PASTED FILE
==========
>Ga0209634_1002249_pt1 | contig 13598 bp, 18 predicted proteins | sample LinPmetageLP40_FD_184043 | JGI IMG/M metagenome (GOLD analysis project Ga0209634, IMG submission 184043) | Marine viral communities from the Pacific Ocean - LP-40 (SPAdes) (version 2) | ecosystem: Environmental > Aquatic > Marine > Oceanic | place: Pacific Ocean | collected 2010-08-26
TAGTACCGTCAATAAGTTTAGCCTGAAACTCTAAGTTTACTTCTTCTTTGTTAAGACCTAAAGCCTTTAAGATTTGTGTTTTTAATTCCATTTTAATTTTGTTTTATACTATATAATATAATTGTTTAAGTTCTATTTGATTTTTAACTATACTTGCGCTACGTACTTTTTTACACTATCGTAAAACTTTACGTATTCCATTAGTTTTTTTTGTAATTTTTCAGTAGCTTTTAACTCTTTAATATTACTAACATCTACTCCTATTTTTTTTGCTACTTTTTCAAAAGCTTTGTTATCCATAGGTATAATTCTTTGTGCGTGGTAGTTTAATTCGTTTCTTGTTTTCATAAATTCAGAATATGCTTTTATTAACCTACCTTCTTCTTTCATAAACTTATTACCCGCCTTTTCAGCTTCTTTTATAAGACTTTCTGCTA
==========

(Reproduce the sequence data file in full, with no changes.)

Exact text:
>Ga0209634_1002249_pt1 | contig 13598 bp, 18 predicted proteins | sample LinPmetageLP40_FD_184043 | JGI IMG/M metagenome (GOLD analysis project Ga0209634, IMG submission 184043) | Marine viral communities from the Pacific Ocean - LP-40 (SPAdes) (version 2) | ecosystem: Environmental > Aquatic > Marine > Oceanic | place: Pacific Ocean | collected 2010-08-26
TAGTACCGTCAATAAGTTTAGCCTGAAACTCTAAGTTTACTTCTTCTTTGTTAAGACCTAAAGCCTTTAAGATTTGTGTTTTTAATTCCATTTTAATTTTGTTTTATACTATATAATATAATTGTTTAAGTTCTATTTGATTTTTAACTATACTTGCGCTACGTACTTTTTTACACTATCGTAAAACTTTACGTATTCCATTAGTTTTTTTTGTAATTTTTCAGTAGCTTTTAACTCTTTAATATTACTAACATCTACTCCTATTTTTTTTGCTACTTTTTCAAAAGCTTTGTTATCCATAGGTATAATTCTTTGTGCGTGGTAGTTTAATTCGTTTCTTGTTTTCATAAATTCAGAATATGCTTTTATTAACCTACCTTCTTCTTTCATAAACTTATTACCCGCCTTTTCAGCTTCTTTTATAAGACTTTCTGCTA